Thought leadership

The taxpayer’s stake in Lloyds Banking Group has been cut to below 1% as the Government edges closer to fully privatising the lender.

UK Financial Investments, which manages the stake in Lloyds, cut its holding by around 1% to 0.89%. Last week, Chancellor Philip Hammond said the Government has recouped the £20.3 billion used to bail out Lloyds during the financial crisis.

At its peak, Lloyds was 43% owned by the state. More than £20.4 billion has now been returned to Government coffers since the lender’s bailout.

This includes around £500 million in payouts to shareholders since the bank resumed paying dividends in 2014 as it has returned to profit growth in recent years.

The taxpayer’s final stake in Lloyds is expected to be sold off in the coming weeks, with any profits being used to pay down the deficit.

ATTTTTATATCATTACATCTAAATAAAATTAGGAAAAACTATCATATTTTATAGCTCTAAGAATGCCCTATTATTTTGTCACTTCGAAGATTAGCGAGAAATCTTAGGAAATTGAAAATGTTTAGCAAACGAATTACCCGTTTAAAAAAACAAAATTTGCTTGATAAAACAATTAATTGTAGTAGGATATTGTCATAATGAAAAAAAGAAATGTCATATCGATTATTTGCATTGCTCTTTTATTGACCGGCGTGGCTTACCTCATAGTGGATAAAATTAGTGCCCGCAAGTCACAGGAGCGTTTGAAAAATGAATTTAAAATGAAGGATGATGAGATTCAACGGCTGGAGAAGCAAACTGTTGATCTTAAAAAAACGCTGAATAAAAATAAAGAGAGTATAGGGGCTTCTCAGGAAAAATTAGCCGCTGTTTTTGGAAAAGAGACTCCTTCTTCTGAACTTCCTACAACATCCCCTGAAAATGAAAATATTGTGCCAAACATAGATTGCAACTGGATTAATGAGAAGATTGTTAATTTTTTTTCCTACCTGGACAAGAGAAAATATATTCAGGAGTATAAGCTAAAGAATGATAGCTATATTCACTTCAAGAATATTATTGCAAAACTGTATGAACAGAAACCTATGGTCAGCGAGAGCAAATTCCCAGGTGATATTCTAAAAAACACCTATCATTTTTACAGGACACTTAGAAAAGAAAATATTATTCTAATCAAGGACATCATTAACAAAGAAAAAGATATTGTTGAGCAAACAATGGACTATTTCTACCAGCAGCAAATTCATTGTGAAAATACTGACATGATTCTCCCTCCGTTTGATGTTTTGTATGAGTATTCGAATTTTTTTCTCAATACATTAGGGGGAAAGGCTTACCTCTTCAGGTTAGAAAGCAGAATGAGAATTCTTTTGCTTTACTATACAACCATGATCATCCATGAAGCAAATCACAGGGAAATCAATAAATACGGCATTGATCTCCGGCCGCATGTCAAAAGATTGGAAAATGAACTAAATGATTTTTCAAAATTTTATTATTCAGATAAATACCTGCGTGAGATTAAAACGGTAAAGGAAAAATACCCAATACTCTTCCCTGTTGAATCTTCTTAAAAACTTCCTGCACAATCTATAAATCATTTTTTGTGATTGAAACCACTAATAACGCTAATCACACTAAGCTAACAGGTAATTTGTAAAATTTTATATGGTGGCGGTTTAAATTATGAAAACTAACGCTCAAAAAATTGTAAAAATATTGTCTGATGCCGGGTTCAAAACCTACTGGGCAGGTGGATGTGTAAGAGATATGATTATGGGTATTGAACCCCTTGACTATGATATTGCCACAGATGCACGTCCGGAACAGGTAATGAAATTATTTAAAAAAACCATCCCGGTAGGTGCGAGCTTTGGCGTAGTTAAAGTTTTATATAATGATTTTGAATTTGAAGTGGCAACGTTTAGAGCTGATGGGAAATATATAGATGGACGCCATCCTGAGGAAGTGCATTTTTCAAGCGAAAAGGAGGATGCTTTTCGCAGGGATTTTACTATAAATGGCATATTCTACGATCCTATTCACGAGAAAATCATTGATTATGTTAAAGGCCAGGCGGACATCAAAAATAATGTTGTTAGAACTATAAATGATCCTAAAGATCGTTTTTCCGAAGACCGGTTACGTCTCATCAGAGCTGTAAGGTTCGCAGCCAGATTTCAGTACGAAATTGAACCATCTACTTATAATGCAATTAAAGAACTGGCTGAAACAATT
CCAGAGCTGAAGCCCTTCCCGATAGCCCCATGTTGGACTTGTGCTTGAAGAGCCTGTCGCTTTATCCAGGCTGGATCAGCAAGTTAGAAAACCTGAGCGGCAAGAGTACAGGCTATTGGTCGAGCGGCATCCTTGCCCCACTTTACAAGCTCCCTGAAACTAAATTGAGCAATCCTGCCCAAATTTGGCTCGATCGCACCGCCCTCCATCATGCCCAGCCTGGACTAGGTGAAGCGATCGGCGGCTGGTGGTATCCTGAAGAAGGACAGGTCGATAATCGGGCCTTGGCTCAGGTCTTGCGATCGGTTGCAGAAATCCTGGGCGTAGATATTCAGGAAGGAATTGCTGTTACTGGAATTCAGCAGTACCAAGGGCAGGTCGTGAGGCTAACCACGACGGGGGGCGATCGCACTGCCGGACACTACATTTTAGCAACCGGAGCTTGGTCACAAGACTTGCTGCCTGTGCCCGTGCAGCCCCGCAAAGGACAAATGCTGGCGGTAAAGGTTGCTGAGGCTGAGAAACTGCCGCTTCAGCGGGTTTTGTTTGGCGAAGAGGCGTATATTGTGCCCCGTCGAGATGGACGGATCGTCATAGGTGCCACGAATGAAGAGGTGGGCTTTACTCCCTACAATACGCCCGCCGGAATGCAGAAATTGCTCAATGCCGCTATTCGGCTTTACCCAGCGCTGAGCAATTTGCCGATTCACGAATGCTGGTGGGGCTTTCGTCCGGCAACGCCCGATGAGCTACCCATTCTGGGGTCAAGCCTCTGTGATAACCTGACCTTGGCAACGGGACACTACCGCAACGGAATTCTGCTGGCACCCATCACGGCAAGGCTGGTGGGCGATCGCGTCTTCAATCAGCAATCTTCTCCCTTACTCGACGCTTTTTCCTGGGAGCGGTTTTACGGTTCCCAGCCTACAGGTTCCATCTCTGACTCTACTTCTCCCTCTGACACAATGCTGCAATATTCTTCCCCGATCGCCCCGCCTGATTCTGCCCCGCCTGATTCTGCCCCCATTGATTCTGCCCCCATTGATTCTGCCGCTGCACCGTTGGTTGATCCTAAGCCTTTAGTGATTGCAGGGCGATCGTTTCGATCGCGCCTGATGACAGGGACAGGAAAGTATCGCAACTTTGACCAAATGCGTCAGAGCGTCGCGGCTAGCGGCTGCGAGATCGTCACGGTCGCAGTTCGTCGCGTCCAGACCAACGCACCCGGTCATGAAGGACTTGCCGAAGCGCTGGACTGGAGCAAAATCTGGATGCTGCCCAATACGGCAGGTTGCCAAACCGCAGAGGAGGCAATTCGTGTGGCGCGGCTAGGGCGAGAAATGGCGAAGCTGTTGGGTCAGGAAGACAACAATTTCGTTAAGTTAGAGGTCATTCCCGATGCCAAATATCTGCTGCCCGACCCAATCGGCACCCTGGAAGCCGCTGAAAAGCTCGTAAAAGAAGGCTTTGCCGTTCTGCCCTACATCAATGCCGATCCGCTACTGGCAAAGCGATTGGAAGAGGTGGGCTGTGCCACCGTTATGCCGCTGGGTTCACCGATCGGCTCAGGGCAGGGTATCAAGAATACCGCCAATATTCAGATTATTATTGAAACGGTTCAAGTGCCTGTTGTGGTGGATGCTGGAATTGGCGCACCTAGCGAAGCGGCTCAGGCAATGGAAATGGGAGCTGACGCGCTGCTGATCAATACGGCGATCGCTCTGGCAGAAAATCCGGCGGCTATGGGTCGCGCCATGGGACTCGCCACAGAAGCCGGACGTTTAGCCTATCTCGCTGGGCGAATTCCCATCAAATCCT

The announcement comes a week after the Chancellor admitted that the Government is prepared to sell its 72% stake in Royal Bank of Scotland (RBS) at a loss to the public purse.

On Thursday, Lloyds announced that profits have doubled in the first three months of the year amid a “sweet spot” thanks to the economy’s resilience since the Brexit vote.

The lender posted first-quarter pre-tax profits of £1.3 billion, up from £654 million a year earlier.

This came despite the bank being forced to set aside £350 million to cover mis-sold payment protection insurance (PPI) claims and £100 million to cover compensation for victims of fraud by former HBOS staff.

Lloyds – a bellwether of the economy, given its position as the biggest mortgage lender – said growth remained strong and is expected to continue at a similar rate to 2016, at around 2%.

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